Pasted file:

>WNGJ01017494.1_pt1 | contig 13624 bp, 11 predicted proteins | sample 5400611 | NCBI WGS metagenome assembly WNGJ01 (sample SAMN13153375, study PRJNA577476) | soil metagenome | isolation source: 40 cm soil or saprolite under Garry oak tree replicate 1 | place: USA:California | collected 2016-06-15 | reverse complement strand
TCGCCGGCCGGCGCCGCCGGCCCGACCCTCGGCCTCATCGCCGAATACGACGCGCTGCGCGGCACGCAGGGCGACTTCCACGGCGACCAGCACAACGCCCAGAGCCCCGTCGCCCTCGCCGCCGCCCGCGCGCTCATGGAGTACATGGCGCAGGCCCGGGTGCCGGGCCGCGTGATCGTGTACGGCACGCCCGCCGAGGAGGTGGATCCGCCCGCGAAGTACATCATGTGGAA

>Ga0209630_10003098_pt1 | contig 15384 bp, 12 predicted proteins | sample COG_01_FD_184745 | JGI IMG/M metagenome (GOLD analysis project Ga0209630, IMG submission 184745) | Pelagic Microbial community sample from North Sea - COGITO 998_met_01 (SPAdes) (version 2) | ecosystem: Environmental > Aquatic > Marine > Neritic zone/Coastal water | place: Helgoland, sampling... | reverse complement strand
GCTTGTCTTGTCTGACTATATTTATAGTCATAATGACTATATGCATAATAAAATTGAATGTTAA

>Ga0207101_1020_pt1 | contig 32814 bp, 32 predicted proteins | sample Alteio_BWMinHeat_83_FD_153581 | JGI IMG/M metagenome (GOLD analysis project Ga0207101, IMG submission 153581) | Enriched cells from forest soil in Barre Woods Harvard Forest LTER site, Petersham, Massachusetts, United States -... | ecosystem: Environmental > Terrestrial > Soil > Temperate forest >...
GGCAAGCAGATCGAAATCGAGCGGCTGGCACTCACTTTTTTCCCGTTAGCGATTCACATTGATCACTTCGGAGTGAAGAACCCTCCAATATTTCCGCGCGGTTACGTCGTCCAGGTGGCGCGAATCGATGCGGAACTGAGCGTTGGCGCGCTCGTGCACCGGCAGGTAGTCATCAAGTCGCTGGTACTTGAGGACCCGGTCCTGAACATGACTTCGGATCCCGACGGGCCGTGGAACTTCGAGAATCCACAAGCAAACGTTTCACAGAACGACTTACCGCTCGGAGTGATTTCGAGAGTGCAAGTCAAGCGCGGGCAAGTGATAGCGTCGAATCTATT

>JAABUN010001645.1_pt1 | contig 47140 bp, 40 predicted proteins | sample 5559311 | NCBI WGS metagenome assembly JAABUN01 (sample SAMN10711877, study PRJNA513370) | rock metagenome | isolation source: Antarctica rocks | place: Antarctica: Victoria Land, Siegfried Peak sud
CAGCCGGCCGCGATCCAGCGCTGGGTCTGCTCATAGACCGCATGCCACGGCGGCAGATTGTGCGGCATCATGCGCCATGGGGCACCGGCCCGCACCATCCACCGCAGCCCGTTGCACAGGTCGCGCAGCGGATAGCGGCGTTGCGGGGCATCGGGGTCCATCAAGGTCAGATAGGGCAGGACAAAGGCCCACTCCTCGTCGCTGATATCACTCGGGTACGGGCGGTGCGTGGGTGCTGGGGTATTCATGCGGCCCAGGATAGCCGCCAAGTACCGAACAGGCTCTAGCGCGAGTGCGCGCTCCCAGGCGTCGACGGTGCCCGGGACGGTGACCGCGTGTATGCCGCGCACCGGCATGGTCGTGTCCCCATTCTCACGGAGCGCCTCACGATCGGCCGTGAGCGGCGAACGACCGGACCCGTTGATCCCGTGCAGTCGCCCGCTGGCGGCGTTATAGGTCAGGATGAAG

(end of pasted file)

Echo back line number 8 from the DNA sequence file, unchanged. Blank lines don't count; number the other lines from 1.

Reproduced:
CAGCCGGCCGCGATCCAGCGCTGGGTCTGCTCATAGACCGCATGCCACGGCGGCAGATTGTGCGGCATCATGCGCCATGGGGCACCGGCCCGCACCATCCACCGCAGCCCGTTGCACAGGTCGCGCAGCGGATAGCGGCGTTGCGGGGCATCGGGGTCCATCAAGGTCAGATAGGGCAGGACAAAGGCCCACTCCTCGTCGCTGATATCACTCGGGTACGGGCGGTGCGTGGGTGCTGGGGTATTCATGCGGCCCAGGATAGCCGCCAAGTACCGAACAGGCTCTAGCGCGAGTGCGCGCTCCCAGGCGTCGACGGTGCCCGGGACGGTGACCGCGTGTATGCCGCGCACCGGCATGGTCGTGTCCCCATTCTCACGGAGCGCCTCACGATCGGCCGTGAGCGGCGAACGACCGGACCCGTTGATCCCGTGCAGTCGCCCGCTGGCGGCGTTATAGGTCAGGATGAAG